January 17, 2018

That is the name of Holly Willard’s coloring book and the subject of her course Sexual Abuse Treatment Methods Using Play Therapy from the 2017 Play Therapy Summit.

Holly takes this topic very seriously and it is obvious during her heartfelt presentation that sexual abuse prevention is one of her passions.

And that’s because she knows the statistics.  You probably do to:

  • 1 in 4 girls will be sexually abused
  • 1 in 6 boys will be sexually abused
  • 75% percent of perpetrators are well known to the child

I even created a nifty little graphic to remind everyone of those numbers.

For Those Who Love Resources

If you are a fan of directive play therapy interventions and techniques, then Holly’s course Sexual Abuse Treatment Methods Using Play Therapy is right up your alley.

I have not counted them all but I know there are at least a dozen different resources and play therapy techniques included in her course.

Her coloring book, You Are Amazing, is just one page after another of directive interventions.  But she is not just promoting her book.  She is genuinely promoting relationship enhancing techniques that also build self esteem and resiliency.

And she knows of tons of resources.

My absolute favorite are these Superhero finger tatoos that she uses from Amazon (no affiliate links here…just sharing).

You get more tatoos than capes, so Holly recommends using construction paper for capes to stretch the value.

She uses them to talk about all the characteristics about the child that make them super.

It’s a cool way to build the self-esteem and talk about the special powers they have.

See 5 More Resources from her course in the  Facebook  group today.

It’s still all about the relationship

Holly shares so many directive play therapy strategies in her course, but at the end of they day, she really wants people to remember that what they are doing is enough.

You can have all sorts of cool books.

There are dozens more cool techniques that you can use.

But, she reminds us that many of these play-based interventions came FROM children DURING sessions.  It was through a child’s ability to be vulnerable in sessions that many directive play therapy interventions were created.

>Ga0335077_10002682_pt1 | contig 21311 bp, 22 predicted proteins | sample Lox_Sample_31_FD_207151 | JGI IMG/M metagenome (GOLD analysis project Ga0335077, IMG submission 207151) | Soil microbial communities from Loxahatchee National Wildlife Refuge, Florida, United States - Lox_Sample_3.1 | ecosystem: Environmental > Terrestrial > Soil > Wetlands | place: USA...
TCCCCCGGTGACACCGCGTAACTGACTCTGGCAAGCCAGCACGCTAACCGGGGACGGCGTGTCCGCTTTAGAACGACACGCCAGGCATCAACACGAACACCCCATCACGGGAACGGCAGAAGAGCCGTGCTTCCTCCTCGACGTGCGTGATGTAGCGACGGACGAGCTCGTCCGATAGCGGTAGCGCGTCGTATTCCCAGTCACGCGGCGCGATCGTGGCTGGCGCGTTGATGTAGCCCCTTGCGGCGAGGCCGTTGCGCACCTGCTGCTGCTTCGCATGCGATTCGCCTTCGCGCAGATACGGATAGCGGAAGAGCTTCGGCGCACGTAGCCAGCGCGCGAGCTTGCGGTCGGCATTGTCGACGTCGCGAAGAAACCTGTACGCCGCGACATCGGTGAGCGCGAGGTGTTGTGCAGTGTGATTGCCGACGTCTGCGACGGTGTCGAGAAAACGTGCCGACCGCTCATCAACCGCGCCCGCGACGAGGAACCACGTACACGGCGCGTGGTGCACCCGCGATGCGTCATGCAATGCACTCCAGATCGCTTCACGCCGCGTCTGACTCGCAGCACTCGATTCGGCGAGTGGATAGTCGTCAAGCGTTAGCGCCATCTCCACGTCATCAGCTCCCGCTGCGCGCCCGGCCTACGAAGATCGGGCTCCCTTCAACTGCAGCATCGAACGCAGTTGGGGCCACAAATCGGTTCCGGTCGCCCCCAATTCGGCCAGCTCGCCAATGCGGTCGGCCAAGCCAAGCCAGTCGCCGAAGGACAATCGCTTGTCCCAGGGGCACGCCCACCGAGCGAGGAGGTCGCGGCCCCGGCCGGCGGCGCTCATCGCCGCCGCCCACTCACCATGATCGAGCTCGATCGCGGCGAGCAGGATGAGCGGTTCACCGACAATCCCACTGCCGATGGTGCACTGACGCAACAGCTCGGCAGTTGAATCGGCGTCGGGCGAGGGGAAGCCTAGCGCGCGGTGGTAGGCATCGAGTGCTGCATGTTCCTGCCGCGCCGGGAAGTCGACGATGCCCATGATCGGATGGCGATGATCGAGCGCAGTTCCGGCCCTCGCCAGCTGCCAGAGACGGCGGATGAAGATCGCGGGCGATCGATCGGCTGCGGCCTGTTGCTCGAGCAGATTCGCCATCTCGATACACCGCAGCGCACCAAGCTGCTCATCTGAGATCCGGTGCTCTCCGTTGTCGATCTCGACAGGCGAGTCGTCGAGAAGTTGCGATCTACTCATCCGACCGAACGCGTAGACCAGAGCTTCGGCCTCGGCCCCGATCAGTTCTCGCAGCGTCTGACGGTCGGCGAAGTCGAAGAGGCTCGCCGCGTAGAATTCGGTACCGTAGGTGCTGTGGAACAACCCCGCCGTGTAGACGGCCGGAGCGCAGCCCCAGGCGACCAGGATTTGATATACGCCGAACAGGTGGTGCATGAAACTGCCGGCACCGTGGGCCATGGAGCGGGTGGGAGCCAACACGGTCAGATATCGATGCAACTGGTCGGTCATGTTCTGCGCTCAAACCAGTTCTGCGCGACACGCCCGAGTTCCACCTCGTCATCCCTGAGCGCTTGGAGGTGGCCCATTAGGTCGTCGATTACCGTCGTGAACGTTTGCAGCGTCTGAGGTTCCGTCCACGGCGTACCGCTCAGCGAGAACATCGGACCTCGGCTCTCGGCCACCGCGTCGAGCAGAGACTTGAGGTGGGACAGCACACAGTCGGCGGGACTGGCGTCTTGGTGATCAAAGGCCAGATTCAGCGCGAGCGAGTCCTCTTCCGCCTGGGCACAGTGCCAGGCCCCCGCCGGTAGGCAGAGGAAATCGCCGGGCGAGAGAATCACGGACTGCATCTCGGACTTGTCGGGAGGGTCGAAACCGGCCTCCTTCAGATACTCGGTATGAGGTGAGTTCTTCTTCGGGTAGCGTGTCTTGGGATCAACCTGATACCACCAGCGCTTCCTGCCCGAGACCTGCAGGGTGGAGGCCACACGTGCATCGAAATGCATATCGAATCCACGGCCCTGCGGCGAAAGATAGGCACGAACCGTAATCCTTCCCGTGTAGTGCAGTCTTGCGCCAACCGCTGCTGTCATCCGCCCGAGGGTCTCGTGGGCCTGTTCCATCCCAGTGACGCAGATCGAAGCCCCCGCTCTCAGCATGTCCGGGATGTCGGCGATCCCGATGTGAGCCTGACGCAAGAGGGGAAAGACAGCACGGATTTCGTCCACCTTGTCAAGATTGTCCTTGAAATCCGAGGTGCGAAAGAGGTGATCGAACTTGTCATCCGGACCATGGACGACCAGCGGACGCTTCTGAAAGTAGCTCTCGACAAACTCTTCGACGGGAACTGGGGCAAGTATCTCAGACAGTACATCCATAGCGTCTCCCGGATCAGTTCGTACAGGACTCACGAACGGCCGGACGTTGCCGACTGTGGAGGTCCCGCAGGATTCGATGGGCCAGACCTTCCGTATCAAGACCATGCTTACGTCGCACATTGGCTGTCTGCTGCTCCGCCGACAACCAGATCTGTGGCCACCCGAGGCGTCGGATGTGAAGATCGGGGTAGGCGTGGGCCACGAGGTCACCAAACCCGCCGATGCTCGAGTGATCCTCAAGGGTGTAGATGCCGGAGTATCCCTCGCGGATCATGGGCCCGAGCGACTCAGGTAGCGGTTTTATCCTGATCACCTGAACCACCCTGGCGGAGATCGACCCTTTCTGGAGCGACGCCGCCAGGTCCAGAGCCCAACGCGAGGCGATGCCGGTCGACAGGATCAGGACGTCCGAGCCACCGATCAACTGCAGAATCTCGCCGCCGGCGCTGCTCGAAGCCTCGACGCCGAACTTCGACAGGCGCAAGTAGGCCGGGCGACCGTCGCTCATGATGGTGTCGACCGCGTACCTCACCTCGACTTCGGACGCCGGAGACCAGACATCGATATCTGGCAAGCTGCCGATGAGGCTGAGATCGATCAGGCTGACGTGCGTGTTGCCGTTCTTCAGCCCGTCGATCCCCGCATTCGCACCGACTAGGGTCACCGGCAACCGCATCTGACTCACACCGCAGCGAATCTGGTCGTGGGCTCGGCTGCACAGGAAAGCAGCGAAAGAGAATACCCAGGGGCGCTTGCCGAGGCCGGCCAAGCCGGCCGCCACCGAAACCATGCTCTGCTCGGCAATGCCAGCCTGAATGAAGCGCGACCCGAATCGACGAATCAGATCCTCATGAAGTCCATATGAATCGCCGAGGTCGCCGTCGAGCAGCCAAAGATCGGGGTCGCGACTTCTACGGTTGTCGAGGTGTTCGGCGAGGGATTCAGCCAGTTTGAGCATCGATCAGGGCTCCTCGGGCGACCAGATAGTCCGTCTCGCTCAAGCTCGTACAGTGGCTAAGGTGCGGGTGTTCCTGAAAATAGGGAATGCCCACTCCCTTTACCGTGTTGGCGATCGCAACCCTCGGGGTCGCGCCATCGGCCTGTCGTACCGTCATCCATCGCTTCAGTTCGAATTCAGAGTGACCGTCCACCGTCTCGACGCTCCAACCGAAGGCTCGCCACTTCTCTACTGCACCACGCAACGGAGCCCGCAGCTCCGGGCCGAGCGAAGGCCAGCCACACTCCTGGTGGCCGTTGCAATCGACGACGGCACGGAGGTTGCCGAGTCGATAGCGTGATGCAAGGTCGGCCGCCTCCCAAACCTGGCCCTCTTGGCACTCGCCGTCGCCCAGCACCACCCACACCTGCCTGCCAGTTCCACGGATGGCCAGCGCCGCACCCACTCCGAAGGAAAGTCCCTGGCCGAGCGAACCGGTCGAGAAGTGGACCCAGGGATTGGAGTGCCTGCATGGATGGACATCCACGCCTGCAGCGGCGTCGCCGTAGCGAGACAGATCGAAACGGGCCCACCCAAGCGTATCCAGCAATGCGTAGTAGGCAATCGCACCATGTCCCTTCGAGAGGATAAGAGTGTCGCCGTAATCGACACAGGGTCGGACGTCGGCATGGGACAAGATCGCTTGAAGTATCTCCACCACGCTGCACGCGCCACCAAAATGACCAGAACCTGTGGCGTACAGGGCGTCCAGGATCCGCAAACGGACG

And Holly (and I) want you to remember that you are doing good work.

And as Holly says,

“JUST KEEP PLAYING AND DOING THE GOOD WORK THAT YOU’RE DOING.   BE THERE WITH THE CHILD AND THAT IS GOING TO BE WHAT THEY NEED.”

Why a white daisy?

Apparently, when people  are asked to draw a flower, the first one that comes to mind for a majority of people is the daisy shape.   This single flower (just the flower part without the stem or any leaves and on a solid black background) was show to study participants after being shown a high-arousal negative image. Examples of high-arousal negative images include awful things like violence, injuries and car crashes.  Two trials were conducted:  in the first subjects were shown a high arousal image and then either a) the flower image b) a mosaic of fragments of the flower image or c) a visual fixation point.  In the second trial, the high arousal image was followed by either a) the flower image, b) a chair (deemed a neutral image) or c) a blue sky with clouds (deemed a positive non-floral image).   Systolic and diastolic blood pressure readings were taken throughout the experiments.  

As expected, mean blood pressure was lower when participants viewed the flower versus the fixation point or the mosaic flower,  but what was unexpected is that the flower image actually reduced mean blood pressure to a level lower than the baseline.  Both the flower image and the blue sky had a similar positive impact in changing mood from negative to positive (with the blue sky having the most overall impact).  However, only the flower (not the sky) caused a reduction in mean blood pressure.  It was determined that viewing a simple flower image could in fact change a negative mood into a more positive one and also decrease blood pressure. 

The power of the single flower image was then studied in regards to salivary cortisol levels.  During this study, the high-arousal images were once again paired with the flower image, the flower fragment mosaic or the fixation point.  Once again, only the flower image was shown to significantly decrease stress during the recovery phase. One final examination looked at fMRI images of the brain during these conditions.  Through this imagery it was discovered that the flower image was effective in decreasing the amygdala-hippocampus activation that occurred after viewing the high arousal images. Researchers speculated that the flower image was a distraction tool that was helped prevent the recall of the stressful images.  

The brief viewing of this single flower image was shown to be effective at reducing negative emotions and created better functioning of both the cardiovascular and endocrine systems! Having such a simple tool available to help reduce stress and regulate unpleasant emotions and is one possible tool for interrupting ruminating thoughts or unpleasant flashbacks.  

About the Author Jen Taylor

Jennifer Taylor, LCSW, RPT is an experienced child and family therapist and public speaker who specializes in trauma, ADHD, and conduct problems. Discover more about her diverse clinical background and family. Reach out to Jennifer with questions or comments by emailing at info@jentaylorplaytherapy.com

Jennifer Taylor, LCSW, RPT is an experienced child and family therapist and public speaker who specializes in trauma, ADHD, and conduct problems. Discover more about her diverse clinical background and family. Reach out to Jennifer with questions or comments by emailing at info@jentaylorplaytherapy.com

  • Thank you so much for your dedication to kids and us in the field!!! You are amazing and I am truly blessed to have “found” you and your spirit of giving.

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